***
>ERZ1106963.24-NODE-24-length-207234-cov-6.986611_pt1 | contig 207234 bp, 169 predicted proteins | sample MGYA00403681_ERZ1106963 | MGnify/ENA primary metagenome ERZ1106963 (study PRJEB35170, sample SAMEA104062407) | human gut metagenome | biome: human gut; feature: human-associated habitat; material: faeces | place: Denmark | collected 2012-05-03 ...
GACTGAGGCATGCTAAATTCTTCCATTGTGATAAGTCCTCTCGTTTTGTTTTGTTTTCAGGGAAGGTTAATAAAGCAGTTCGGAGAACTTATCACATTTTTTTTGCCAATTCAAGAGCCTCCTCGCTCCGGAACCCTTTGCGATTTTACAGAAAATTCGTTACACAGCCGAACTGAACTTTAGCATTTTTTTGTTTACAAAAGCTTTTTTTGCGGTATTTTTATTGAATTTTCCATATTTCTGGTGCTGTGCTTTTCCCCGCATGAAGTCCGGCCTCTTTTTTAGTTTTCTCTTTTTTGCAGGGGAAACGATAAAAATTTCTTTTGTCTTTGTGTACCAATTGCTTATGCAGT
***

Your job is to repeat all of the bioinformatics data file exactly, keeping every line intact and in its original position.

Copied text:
>ERZ1106963.24-NODE-24-length-207234-cov-6.986611_pt1 | contig 207234 bp, 169 predicted proteins | sample MGYA00403681_ERZ1106963 | MGnify/ENA primary metagenome ERZ1106963 (study PRJEB35170, sample SAMEA104062407) | human gut metagenome | biome: human gut; feature: human-associated habitat; material: faeces | place: Denmark | collected 2012-05-03 ...
GACTGAGGCATGCTAAATTCTTCCATTGTGATAAGTCCTCTCGTTTTGTTTTGTTTTCAGGGAAGGTTAATAAAGCAGTTCGGAGAACTTATCACATTTTTTTTGCCAATTCAAGAGCCTCCTCGCTCCGGAACCCTTTGCGATTTTACAGAAAATTCGTTACACAGCCGAACTGAACTTTAGCATTTTTTTGTTTACAAAAGCTTTTTTTGCGGTATTTTTATTGAATTTTCCATATTTCTGGTGCTGTGCTTTTCCCCGCATGAAGTCCGGCCTCTTTTTTAGTTTTCTCTTTTTTGCAGGGGAAACGATAAAAATTTCTTTTGTCTTTGTGTACCAATTGCTTATGCAGT